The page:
JamesSavik
JamesSavik

I'm not burning the physics book yet.

Common sense tells you that there has to be a whole lot of "dark" matter in the universe. It doesn't have to be exotic. 

It is simply matter that is not blazing away in a star.


JoshEison
JoshEison

This is definitely surprising news. Does that mean that the lack of matter affects gravitational fields? Would that mean the "arms" of galaxies such as spiral and bar galaxies are some kind of indicator of a large scale gravitational field? A "standard" gravitational field on a local level has magnetic field lines that protrude from the source in circular patterns. The arms of galaxies don't appear to have the same patterns. Does this mean the gravitational fields of large mass objects behave differently in vacuums than small gravitational fields do? 

papakojo
papakojo

It seems that anytime a scientific theory is not being accepted by the 'mainstream' , the 'believers' resort to trying to disprove valid scientific theories. All the Newtonian and Relativity math back the existence of dark matter so no need for this sensationalized propaganda 


RickFromTexas
RickFromTexas

I happen to know that they prefer to be called little people galaxies rather than dwarf galaxies.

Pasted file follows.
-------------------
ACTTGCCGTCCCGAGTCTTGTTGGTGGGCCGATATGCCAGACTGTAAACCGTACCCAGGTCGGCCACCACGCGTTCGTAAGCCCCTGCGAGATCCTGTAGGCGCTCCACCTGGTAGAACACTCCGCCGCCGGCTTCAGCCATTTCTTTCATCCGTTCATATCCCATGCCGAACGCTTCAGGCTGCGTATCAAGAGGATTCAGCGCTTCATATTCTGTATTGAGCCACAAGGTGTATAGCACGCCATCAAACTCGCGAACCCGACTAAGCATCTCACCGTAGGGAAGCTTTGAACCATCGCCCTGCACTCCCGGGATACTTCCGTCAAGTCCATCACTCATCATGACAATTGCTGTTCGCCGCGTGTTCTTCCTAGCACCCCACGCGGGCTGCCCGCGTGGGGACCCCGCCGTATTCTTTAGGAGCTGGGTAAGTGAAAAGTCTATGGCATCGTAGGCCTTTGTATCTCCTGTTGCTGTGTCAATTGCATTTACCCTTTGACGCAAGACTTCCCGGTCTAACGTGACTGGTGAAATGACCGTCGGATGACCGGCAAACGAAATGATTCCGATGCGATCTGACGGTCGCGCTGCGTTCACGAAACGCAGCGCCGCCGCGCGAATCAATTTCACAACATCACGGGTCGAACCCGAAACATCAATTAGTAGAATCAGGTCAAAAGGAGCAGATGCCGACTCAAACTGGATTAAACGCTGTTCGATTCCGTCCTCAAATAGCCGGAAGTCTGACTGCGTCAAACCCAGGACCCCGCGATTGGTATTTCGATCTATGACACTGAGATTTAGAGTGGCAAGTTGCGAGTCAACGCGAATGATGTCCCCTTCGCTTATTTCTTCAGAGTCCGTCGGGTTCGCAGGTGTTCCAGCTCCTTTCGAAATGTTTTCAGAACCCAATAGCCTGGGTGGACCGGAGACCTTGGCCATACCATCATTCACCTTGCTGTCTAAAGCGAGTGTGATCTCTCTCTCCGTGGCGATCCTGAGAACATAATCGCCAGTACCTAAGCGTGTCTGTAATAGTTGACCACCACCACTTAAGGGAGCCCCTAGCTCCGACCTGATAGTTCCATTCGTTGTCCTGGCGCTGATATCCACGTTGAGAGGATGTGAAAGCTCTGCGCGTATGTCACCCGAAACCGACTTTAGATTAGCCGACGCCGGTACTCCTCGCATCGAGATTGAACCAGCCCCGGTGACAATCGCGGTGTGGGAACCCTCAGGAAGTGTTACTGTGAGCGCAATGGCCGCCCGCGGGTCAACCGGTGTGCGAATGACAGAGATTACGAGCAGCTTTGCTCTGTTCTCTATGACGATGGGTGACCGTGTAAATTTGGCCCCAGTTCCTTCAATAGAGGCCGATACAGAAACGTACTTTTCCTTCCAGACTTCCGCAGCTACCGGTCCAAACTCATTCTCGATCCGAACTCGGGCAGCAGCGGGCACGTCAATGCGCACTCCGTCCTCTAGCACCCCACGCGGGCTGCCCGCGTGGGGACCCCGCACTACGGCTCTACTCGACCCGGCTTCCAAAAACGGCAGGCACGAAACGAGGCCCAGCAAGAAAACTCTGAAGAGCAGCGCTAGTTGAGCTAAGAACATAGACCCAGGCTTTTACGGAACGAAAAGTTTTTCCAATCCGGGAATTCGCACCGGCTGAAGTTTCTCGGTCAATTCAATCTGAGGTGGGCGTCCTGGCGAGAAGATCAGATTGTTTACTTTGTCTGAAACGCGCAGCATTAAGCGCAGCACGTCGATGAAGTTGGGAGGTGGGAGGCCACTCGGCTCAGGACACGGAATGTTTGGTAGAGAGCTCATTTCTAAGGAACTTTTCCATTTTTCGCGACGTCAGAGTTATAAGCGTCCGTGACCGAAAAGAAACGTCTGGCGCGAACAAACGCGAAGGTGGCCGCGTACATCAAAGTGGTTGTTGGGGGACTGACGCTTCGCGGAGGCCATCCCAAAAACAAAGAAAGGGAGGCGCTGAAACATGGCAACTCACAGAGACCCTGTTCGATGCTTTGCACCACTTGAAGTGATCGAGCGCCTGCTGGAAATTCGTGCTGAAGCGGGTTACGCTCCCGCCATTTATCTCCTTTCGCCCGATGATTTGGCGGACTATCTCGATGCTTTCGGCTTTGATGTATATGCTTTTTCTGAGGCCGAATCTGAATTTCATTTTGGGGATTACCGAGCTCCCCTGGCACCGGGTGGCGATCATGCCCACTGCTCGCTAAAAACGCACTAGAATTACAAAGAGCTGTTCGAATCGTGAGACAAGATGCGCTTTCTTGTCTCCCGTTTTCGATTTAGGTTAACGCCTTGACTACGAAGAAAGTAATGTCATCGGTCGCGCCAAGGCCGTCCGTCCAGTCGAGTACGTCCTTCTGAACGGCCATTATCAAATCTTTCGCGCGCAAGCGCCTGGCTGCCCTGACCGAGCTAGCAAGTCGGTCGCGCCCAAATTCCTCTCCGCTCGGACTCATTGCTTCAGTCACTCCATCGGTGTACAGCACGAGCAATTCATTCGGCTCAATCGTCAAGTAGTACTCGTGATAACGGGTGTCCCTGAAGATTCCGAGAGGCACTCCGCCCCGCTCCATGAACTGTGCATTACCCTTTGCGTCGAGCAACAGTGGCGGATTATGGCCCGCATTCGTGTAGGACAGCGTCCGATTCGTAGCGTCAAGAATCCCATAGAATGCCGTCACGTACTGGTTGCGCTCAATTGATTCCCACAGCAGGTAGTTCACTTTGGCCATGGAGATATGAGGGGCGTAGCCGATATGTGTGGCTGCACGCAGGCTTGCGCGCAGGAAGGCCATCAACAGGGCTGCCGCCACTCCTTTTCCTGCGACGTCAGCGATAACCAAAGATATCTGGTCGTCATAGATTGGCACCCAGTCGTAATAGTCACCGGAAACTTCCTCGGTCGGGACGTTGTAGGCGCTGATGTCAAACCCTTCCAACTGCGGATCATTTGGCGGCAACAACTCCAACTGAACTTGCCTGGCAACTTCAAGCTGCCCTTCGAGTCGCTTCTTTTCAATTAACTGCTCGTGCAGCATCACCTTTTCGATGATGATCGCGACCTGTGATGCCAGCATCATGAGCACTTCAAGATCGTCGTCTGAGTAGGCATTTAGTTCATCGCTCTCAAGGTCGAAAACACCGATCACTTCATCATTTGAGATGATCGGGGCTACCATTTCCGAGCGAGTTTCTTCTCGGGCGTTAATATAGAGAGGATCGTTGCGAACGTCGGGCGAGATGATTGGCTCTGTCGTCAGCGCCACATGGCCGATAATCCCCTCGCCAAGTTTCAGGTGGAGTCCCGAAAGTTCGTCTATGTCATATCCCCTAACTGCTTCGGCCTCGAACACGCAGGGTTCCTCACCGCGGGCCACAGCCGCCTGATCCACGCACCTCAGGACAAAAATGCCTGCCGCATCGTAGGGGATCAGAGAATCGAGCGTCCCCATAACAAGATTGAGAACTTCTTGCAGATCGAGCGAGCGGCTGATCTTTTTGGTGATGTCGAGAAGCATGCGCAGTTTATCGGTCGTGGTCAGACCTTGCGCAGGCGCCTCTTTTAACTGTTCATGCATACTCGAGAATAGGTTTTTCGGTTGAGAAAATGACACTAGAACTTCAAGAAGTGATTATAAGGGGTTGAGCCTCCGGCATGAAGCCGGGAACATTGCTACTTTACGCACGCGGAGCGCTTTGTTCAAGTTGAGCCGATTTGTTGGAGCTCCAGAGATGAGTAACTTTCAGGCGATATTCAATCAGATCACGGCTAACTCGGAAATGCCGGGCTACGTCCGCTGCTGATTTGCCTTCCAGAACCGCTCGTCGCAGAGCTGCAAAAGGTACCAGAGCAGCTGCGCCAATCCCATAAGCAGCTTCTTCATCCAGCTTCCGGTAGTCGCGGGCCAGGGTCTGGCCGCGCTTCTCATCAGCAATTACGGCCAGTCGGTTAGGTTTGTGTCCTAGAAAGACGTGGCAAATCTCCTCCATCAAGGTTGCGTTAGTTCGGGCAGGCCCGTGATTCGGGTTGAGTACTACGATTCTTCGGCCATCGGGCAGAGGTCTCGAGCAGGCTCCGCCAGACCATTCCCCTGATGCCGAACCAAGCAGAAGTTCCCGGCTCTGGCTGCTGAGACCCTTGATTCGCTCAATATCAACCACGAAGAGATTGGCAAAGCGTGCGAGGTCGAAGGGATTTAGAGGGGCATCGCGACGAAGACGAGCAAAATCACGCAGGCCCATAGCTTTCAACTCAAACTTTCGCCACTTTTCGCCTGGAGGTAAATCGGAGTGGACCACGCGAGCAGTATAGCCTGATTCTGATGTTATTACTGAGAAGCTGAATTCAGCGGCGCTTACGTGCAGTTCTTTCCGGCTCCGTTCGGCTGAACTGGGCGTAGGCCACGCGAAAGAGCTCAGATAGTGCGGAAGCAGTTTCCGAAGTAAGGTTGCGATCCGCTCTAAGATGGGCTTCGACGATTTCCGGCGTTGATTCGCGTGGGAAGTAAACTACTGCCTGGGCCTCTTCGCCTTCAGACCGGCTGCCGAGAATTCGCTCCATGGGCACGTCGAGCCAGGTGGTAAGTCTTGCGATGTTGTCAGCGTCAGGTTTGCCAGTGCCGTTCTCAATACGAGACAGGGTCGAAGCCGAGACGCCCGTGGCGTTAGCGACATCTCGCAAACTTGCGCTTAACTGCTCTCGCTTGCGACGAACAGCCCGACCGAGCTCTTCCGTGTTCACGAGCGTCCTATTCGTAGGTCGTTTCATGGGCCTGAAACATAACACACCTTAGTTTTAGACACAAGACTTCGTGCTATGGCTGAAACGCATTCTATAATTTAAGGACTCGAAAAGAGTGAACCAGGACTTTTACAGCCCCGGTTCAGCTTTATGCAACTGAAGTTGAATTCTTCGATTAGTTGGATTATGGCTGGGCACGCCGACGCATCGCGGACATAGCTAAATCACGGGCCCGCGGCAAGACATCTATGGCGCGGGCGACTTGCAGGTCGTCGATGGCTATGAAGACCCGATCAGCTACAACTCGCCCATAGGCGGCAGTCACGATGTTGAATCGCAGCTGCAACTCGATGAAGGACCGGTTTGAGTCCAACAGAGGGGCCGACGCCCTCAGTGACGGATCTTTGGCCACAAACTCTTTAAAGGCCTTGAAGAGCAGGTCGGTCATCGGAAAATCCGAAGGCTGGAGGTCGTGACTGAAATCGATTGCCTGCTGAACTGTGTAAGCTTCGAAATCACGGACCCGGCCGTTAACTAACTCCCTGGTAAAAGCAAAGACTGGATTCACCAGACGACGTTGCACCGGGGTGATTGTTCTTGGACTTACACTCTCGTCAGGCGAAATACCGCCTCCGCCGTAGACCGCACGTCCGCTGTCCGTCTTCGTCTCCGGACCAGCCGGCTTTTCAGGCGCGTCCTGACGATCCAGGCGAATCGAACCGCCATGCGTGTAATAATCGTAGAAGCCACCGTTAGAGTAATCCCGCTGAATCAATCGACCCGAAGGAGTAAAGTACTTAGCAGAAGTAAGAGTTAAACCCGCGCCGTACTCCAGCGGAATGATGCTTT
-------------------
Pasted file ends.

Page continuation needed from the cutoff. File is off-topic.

LelandWilliamsJr.
LelandWilliamsJr.

Keep sending your tax money to the National Science Foundation to keep these Physics PHD's from getting a real job.

DouglasRutledge
DouglasRutledge

What I'd like to know is how MOND fits in with general relativity. Can one take a limiting case of GR and show that MOND falls right out, just like Standard Newtonian gravity?

cpc65
cpc65

Called it. There was no proof that it ever existed and was hypothesized only because astronomers and physicist could not explain certain things about how the universe behaved so they postulated the existence of "dark matter" and "dark energy". Sounds like how the earliest religions got started when early man couldn't explain why the seasons happened, why the tides came and went, or why plants and animals reproduced and grew. So he invented nature spirits, which then evolved over in eons into the "modern" religions we have today. It's all  magic. oOOooOOo!